I was increasingly frustrated and distressed as my feet became cold and wet. It felt like I was making zero process and each step took a huge amount of energy. It was the first moment I thought to myself, I don’t think I can do this.
By some grace, I met a guy from China and we started talking about living there and our travels. It took my mind off my miserable condition and forced me to keep a happy face. Once we were close to the hillside where the rest of our group was waiting, I took off running to get the heck off the snow-covered hell and wring out my socks.
At this point I was disheartened and frustrated. But I noticed my friend Sigrid having a really hard time and tried talking to her. She started crying, saying she was so exhausted and wanted to go back. I jumped into crisis mode, asking if she had anything to eat in the last few hours, forcing her to eat something to raise her blood sugar and called over our guide asking if it was possible to turn back. He said it was impossible, that it would be faster to finish the trek at this point.
While the rest of the group stood up to complete the last difficult ascent up Tongariro, I told Sigrid to follow me closely and step exactly where I was stepping as I slowly but surely climbed the steep mountain face. Through sheer force of will, she followed me up that mountain and we joined each other in song, singing our way through our frustration.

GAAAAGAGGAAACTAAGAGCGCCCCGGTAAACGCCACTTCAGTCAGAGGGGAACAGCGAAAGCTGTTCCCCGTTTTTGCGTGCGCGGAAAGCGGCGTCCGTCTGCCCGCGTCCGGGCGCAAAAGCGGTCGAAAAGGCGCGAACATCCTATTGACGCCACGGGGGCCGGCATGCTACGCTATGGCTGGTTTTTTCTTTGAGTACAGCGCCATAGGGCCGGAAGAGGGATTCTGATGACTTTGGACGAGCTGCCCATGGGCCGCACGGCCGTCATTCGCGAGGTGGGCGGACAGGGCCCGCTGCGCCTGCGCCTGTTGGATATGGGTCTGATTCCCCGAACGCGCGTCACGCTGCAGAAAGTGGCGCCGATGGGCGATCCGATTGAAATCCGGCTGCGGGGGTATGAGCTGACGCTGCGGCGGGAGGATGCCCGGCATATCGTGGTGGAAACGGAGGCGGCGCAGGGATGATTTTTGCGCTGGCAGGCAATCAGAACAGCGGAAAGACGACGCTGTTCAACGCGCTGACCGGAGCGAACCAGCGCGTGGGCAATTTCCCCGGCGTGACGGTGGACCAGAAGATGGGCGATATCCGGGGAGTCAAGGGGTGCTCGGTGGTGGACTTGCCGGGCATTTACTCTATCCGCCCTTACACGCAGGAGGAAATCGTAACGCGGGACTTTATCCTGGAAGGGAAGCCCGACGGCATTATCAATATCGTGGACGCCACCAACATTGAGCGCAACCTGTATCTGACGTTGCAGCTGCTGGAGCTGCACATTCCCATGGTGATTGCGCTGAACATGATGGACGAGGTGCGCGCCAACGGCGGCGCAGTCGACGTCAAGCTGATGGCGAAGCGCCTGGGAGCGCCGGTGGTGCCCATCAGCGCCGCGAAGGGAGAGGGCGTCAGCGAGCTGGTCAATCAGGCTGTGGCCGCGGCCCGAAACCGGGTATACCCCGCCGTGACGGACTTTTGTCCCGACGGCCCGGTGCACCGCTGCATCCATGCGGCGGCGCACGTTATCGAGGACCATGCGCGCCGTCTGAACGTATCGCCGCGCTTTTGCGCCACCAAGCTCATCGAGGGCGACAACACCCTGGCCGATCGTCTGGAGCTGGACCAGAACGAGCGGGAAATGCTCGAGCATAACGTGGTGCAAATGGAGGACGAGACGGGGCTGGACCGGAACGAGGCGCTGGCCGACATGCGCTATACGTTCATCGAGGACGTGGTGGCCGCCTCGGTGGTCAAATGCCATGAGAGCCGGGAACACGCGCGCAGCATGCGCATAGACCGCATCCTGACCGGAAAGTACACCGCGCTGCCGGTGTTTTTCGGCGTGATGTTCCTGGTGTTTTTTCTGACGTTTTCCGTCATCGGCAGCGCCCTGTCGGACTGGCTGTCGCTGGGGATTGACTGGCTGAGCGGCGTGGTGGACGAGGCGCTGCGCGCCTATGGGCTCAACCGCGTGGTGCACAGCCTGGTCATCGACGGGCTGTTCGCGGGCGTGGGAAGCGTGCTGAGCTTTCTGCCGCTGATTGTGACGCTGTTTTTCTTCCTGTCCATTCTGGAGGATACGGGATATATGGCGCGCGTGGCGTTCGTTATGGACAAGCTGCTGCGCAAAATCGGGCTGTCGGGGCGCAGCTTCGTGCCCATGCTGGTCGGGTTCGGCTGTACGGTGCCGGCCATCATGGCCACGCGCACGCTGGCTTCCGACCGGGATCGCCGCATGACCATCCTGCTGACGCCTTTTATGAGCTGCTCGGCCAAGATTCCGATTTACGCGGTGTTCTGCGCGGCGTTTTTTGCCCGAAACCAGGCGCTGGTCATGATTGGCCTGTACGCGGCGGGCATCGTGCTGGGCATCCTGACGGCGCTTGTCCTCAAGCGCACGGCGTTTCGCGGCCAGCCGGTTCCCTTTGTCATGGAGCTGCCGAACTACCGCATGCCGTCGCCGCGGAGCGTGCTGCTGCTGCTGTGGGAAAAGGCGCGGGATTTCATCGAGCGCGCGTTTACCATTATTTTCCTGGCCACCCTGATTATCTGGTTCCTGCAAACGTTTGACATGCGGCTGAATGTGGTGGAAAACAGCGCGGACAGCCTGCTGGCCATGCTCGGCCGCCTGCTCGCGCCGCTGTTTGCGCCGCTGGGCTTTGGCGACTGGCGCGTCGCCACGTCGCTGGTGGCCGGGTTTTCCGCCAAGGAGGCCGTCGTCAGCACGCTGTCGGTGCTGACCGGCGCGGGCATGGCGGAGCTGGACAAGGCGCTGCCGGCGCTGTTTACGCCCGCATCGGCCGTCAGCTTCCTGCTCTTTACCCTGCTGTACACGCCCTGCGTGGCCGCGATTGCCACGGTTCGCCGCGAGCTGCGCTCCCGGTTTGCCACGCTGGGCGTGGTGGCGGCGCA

Using our ice picks to haul ourselves over the rocky terrain and humming Jason Mraz songs, we made it to the top! It was my most triumphant moment of the trek because Sigrid and I had done it together. Trekking with my friends made this experience so incredible and I will never forget their perseverance and heart.
From the top of a narrow ridge, we could see the South Crater behind us and the Red Crater before us. Steam was pouring out of the red tinged rock, a sign of an active volcano! We climbed an active volcano! AH!
We climbed a little bit farther to reach the actual peak of Tongariro, where we sat with our legs dangling off the edge of the world to enjoy our lunch. It was a welcome rest after a tough few hours and I wanted to stay up on the top of the world in the sun all day. But the sun would set eventually and we had to walk the rest of the way down.
We were only halfway there!
Coming off the summit, we were faced with yet ANOTHER flat snowy field of hell covering Blue Lake. Sigrid stuck by my side and we sang songs the entire way, keeping my mind off my misery. It was an exhausting trudge through the snow but we yelled out songs and marched on like soldiers, laughing in exhaustion every time I tripped over my numb feet. Thankfully it only took half an hour and by the end I was crying in relief.
But we had one last obstacle before reaching the snow-less back-end of the trail. This snowy descent was so steep that the guides told us to sit and SLIDE down. Ok sure, how hard could it be?